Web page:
The only other thing we had to change was the bronze bearing ring (blue in the drawing / bronze in the photo) on the bottom of the head because it was quite worn out. Now we’ve made it out of Teflon, and we’ll see how it behaves.
Also, the electrical system and control with your Tristar follower works really great, stable, reliable!
Again, thank you very much for all your help, and support for this amazing project.
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Comparing plastic turbine runners with cast metal ones

I had a message today from a customer who has 3 turbines from 3 manufacturers.  After a few years running he has this observation to make:

I have been very pleased with the PS and its nylon spoons which, even after almost 10 years at 70M head seem barely worn and I’m still on the original bearings. Both the Harris and Stream Engine needed a new runner and bearings.

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Eoltec turbine for sale in England

Eoltec 6kW wind turbine complete with tower and inverter for grid connection for sale in Lincolnshire LN13 9TL.  It has worked well for ten years but needs some servicing.

Alan writes:

It is most likely that the Yaw bearing on top of the tower will need to be replaced as there is a bit of tail lift.  Also, the little yoke rollers and possibly the slewing rings on the blade pitching mechanism may need to be replaced.  All spares are readily available for the Eoltec 6KW wind turbine.

Unfortunately, we have been unable to service our turbine due to our age and poor health.  We have been continually let down by another engineer who said he could do the job but has now disappeared.  We don’t know what else we can do and think that it is probably best if we just dispose and sell our wind turbine system.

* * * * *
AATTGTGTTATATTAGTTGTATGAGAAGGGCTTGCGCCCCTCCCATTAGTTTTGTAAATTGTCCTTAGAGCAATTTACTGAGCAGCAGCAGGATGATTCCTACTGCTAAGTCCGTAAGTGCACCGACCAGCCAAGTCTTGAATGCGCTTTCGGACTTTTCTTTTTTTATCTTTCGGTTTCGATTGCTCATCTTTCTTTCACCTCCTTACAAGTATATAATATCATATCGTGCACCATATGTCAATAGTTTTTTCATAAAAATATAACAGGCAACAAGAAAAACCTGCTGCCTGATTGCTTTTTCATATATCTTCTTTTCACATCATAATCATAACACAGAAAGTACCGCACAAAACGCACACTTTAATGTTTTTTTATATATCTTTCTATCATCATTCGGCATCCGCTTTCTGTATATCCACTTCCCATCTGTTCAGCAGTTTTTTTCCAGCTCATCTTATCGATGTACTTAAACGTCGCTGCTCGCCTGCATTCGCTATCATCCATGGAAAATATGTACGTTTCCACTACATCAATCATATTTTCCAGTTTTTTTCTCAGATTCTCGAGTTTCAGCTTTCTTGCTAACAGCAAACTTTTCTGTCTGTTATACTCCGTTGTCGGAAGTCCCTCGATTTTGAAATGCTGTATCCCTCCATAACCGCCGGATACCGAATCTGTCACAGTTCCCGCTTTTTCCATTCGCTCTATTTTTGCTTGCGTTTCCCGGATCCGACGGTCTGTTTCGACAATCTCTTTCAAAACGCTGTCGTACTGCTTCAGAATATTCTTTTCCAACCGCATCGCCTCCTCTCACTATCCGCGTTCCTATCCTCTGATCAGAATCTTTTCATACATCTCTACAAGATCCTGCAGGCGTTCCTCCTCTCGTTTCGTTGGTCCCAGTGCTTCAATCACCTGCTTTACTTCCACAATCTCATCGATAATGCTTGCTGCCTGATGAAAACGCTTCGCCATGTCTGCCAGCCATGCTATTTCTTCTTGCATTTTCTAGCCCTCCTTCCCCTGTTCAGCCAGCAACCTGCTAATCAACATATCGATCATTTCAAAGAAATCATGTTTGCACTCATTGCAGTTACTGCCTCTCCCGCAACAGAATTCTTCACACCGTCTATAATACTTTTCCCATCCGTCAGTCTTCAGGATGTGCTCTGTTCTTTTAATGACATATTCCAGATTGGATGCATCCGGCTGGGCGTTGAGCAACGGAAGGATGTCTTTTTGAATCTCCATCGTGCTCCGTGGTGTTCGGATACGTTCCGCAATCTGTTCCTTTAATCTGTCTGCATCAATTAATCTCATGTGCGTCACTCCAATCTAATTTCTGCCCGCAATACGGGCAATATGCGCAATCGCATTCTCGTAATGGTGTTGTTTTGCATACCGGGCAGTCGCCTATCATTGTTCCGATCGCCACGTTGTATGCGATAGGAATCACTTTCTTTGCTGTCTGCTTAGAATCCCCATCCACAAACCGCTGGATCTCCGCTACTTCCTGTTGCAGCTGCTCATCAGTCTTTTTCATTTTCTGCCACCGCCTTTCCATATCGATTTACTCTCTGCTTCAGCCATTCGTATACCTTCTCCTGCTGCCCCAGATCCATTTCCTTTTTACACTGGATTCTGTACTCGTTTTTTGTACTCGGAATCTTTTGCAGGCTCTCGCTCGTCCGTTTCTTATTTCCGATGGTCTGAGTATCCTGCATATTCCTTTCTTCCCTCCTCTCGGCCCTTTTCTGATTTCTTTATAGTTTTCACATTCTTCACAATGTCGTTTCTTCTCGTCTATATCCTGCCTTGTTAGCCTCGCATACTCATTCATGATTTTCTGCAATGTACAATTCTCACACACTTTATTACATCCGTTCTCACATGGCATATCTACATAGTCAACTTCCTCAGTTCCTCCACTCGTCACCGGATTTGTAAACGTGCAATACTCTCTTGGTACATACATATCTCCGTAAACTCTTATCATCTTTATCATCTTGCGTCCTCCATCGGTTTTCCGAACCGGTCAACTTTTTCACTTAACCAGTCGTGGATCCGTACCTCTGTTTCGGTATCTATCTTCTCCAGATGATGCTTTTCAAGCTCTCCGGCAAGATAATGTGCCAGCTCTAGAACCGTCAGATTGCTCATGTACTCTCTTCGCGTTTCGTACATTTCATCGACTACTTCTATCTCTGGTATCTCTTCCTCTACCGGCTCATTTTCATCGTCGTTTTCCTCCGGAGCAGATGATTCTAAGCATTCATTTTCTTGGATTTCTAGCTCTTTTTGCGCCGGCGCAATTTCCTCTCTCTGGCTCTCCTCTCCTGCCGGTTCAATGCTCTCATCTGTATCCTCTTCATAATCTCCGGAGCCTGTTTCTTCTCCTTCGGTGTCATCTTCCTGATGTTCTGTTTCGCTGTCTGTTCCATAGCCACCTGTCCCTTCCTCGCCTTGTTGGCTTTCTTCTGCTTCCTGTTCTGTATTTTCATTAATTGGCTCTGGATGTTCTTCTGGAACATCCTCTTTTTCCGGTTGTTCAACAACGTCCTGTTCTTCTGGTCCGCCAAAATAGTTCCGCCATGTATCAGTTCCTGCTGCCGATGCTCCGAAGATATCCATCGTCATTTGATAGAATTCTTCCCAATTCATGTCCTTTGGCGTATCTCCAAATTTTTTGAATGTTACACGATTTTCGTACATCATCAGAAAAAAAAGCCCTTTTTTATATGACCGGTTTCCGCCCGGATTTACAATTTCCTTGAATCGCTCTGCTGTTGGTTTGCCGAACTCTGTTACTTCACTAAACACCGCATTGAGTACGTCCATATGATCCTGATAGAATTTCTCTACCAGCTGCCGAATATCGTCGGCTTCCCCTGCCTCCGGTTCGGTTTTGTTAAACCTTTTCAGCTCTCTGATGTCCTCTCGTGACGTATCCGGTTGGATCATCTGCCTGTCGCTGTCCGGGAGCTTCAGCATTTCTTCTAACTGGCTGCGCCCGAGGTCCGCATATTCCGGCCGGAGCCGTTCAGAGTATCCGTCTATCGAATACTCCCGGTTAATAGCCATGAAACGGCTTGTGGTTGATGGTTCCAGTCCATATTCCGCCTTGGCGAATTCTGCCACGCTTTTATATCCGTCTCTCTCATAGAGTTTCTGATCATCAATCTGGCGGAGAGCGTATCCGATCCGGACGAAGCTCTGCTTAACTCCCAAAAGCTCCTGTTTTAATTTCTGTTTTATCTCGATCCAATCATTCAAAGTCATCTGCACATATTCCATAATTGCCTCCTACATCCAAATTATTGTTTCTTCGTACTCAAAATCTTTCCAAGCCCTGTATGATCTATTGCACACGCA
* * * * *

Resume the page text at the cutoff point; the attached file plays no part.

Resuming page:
Installation date was Feb 2011 by Brian Randall.

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New 3.6m ferrite windmill on Scoraig

Posted in ferrite magnets, my own projects, Scoraig | 1 Comment

A couple more PowerSpout turbine installations where customers have sent photos

These are both budget systems.  Installed since my last post in February.

The first is a low head site in the UK.  160mm PVC drainage pipe works well if properly supported.  This one is grid connected using a Ginlong Solis inverter.  The “twin pack” is a very cost-effective way to buy a pair or TRG turbines like this with free shipping.

Next is a PLT turbine using 63mm PE pipe for a long 300m run to achieve a 30m head.  This one charges a 12V battery using a low cost Tracer MPPT controller, and a Tristar for load management to keep the turbine under load all the time.

It’s great to see photos of turbines up and running, but most times I just have to be happy to hear that everything is going fine.


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User experience with evacuated tube water heating

Nathan Jowett asked me to publish his article that he wrote about his solar hot water system.  I have to agree with him that evacuated tubes are brilliant, having had my own system for fifteen years now.

Nathan’s Article V3.0

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Kragten update again

Dear Hugh

I have written a new report KD 723 which can be copied for free from my website: www.kdwindturbines.nl at the menu KD reports. The title of this report is: “Ideas about an 18-pole, 2-phase permanent magnet generator using the housing of a 6-pole asynchronous motor frame size 100 for driving a 0.55 kW motor of  a centrifugal pump”. In chapter 6, an alternative 6-pole armature is described which can be used in combination with the standard 6-pole, 3-phase winding.
Adriaan Kragten
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New Kragten paper on asynchronous motor conversion

Report KD 718 can be copied for free from my website: www.kdwindturbines.nl at the men KD-reports. The title of this report is: “Ideas about a 16-pole, 3-phase permanent magnet generator using the housing and winding of a 4-pole asynchronous motor frame size 100”.

This report describes a way how to modify a standard 4-pole, 3-phase asynchronous motor such that it can be used as a PM-generator for a wind turbine for 24 V or 48 V battery charging. Manufacture of the new armature is rather easy as the magnet grooves are wide and shallow and in parallel to the armature axis. The magnet costs are low as only a rather small magnet volume is used. Mechanically the armature has sixteen poles but physically it has four poles and therefore it can work together with the standard winding of a 4-pole motor. The flow pattern is given in figure 2. The armature pole angle is 2.5° larger than twice the stator pole angle and the fluctuation of the sticking torque is therefore almost flattened. A front and a side view of the armature and the stator is given in figure 1.
Adriaan Kragten”